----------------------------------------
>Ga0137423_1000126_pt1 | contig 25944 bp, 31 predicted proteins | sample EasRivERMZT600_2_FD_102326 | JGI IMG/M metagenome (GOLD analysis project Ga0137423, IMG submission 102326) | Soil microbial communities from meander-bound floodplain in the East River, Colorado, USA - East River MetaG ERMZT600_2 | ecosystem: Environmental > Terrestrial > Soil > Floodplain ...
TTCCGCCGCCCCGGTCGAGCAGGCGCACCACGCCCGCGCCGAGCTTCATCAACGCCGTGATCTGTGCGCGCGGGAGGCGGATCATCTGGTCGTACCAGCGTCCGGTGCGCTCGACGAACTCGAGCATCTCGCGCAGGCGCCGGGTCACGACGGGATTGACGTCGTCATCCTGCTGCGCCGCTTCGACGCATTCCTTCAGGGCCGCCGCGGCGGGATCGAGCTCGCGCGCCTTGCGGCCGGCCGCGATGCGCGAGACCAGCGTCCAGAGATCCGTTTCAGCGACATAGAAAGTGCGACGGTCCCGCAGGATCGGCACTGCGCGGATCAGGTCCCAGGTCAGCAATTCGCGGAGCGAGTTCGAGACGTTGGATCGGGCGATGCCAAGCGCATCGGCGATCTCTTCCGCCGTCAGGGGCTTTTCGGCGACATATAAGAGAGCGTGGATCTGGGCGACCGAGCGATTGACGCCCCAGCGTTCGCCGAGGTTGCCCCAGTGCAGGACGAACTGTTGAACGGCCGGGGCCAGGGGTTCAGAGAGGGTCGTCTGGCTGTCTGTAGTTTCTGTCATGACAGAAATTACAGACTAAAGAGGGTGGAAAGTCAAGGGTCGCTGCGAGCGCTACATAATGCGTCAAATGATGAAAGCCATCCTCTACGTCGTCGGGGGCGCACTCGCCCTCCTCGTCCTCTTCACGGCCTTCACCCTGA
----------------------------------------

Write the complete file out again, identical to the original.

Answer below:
>Ga0137423_1000126_pt1 | contig 25944 bp, 31 predicted proteins | sample EasRivERMZT600_2_FD_102326 | JGI IMG/M metagenome (GOLD analysis project Ga0137423, IMG submission 102326) | Soil microbial communities from meander-bound floodplain in the East River, Colorado, USA - East River MetaG ERMZT600_2 | ecosystem: Environmental > Terrestrial > Soil > Floodplain ...
TTCCGCCGCCCCGGTCGAGCAGGCGCACCACGCCCGCGCCGAGCTTCATCAACGCCGTGATCTGTGCGCGCGGGAGGCGGATCATCTGGTCGTACCAGCGTCCGGTGCGCTCGACGAACTCGAGCATCTCGCGCAGGCGCCGGGTCACGACGGGATTGACGTCGTCATCCTGCTGCGCCGCTTCGACGCATTCCTTCAGGGCCGCCGCGGCGGGATCGAGCTCGCGCGCCTTGCGGCCGGCCGCGATGCGCGAGACCAGCGTCCAGAGATCCGTTTCAGCGACATAGAAAGTGCGACGGTCCCGCAGGATCGGCACTGCGCGGATCAGGTCCCAGGTCAGCAATTCGCGGAGCGAGTTCGAGACGTTGGATCGGGCGATGCCAAGCGCATCGGCGATCTCTTCCGCCGTCAGGGGCTTTTCGGCGACATATAAGAGAGCGTGGATCTGGGCGACCGAGCGATTGACGCCCCAGCGTTCGCCGAGGTTGCCCCAGTGCAGGACGAACTGTTGAACGGCCGGGGCCAGGGGTTCAGAGAGGGTCGTCTGGCTGTCTGTAGTTTCTGTCATGACAGAAATTACAGACTAAAGAGGGTGGAAAGTCAAGGGTCGCTGCGAGCGCTACATAATGCGTCAAATGATGAAAGCCATCCTCTACGTCGTCGGGGGCGCACTCGCCCTCCTCGTCCTCTTCACGGCCTTCACCCTGA